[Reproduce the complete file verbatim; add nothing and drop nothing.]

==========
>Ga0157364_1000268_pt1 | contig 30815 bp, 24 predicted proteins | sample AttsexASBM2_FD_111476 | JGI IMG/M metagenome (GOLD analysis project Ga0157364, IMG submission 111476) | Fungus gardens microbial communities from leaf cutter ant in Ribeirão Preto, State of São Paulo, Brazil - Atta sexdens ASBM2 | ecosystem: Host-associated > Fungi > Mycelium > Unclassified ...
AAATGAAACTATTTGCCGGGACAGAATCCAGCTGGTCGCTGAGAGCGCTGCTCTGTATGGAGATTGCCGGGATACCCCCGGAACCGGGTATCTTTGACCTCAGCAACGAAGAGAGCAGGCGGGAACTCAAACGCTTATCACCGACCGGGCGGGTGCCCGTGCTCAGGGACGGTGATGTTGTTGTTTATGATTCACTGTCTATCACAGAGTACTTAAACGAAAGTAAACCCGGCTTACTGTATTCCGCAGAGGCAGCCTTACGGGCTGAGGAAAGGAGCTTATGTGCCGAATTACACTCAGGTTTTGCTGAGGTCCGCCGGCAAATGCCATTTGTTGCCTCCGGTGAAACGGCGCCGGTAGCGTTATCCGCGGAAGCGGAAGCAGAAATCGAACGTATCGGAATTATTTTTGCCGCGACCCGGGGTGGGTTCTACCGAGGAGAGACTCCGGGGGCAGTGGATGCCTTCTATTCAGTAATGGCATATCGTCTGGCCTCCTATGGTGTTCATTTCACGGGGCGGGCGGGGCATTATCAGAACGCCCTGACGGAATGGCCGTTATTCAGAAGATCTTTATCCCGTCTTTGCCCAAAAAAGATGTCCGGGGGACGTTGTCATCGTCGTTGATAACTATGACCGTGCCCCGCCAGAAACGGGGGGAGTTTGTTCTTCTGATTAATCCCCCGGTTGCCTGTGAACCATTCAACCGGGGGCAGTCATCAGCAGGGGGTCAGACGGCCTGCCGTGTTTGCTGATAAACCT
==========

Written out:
>Ga0157364_1000268_pt1 | contig 30815 bp, 24 predicted proteins | sample AttsexASBM2_FD_111476 | JGI IMG/M metagenome (GOLD analysis project Ga0157364, IMG submission 111476) | Fungus gardens microbial communities from leaf cutter ant in Ribeirão Preto, State of São Paulo, Brazil - Atta sexdens ASBM2 | ecosystem: Host-associated > Fungi > Mycelium > Unclassified ...
AAATGAAACTATTTGCCGGGACAGAATCCAGCTGGTCGCTGAGAGCGCTGCTCTGTATGGAGATTGCCGGGATACCCCCGGAACCGGGTATCTTTGACCTCAGCAACGAAGAGAGCAGGCGGGAACTCAAACGCTTATCACCGACCGGGCGGGTGCCCGTGCTCAGGGACGGTGATGTTGTTGTTTATGATTCACTGTCTATCACAGAGTACTTAAACGAAAGTAAACCCGGCTTACTGTATTCCGCAGAGGCAGCCTTACGGGCTGAGGAAAGGAGCTTATGTGCCGAATTACACTCAGGTTTTGCTGAGGTCCGCCGGCAAATGCCATTTGTTGCCTCCGGTGAAACGGCGCCGGTAGCGTTATCCGCGGAAGCGGAAGCAGAAATCGAACGTATCGGAATTATTTTTGCCGCGACCCGGGGTGGGTTCTACCGAGGAGAGACTCCGGGGGCAGTGGATGCCTTCTATTCAGTAATGGCATATCGTCTGGCCTCCTATGGTGTTCATTTCACGGGGCGGGCGGGGCATTATCAGAACGCCCTGACGGAATGGCCGTTATTCAGAAGATCTTTATCCCGTCTTTGCCCAAAAAAGATGTCCGGGGGACGTTGTCATCGTCGTTGATAACTATGACCGTGCCCCGCCAGAAACGGGGGGAGTTTGTTCTTCTGATTAATCCCCCGGTTGCCTGTGAACCATTCAACCGGGGGCAGTCATCAGCAGGGGGTCAGACGGCCTGCCGTGTTTGCTGATAAACCT